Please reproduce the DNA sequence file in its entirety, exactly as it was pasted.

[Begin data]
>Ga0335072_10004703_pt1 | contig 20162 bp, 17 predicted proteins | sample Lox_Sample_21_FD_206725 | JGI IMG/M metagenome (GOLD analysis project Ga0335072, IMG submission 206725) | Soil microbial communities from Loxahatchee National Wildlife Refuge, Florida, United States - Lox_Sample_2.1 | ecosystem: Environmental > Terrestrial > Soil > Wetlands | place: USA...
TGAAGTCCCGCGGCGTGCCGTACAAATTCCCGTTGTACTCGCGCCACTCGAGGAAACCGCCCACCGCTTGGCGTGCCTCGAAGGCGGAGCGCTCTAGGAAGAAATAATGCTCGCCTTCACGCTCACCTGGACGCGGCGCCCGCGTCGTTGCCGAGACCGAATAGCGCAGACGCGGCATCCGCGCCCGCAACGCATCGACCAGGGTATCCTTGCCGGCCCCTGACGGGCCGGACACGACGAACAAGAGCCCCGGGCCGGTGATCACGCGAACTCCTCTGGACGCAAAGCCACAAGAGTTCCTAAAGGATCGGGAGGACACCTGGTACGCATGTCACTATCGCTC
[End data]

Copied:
>Ga0335072_10004703_pt1 | contig 20162 bp, 17 predicted proteins | sample Lox_Sample_21_FD_206725 | JGI IMG/M metagenome (GOLD analysis project Ga0335072, IMG submission 206725) | Soil microbial communities from Loxahatchee National Wildlife Refuge, Florida, United States - Lox_Sample_2.1 | ecosystem: Environmental > Terrestrial > Soil > Wetlands | place: USA...
TGAAGTCCCGCGGCGTGCCGTACAAATTCCCGTTGTACTCGCGCCACTCGAGGAAACCGCCCACCGCTTGGCGTGCCTCGAAGGCGGAGCGCTCTAGGAAGAAATAATGCTCGCCTTCACGCTCACCTGGACGCGGCGCCCGCGTCGTTGCCGAGACCGAATAGCGCAGACGCGGCATCCGCGCCCGCAACGCATCGACCAGGGTATCCTTGCCGGCCCCTGACGGGCCGGACACGACGAACAAGAGCCCCGGGCCGGTGATCACGCGAACTCCTCTGGACGCAAAGCCACAAGAGTTCCTAAAGGATCGGGAGGACACCTGGTACGCATGTCACTATCGCTC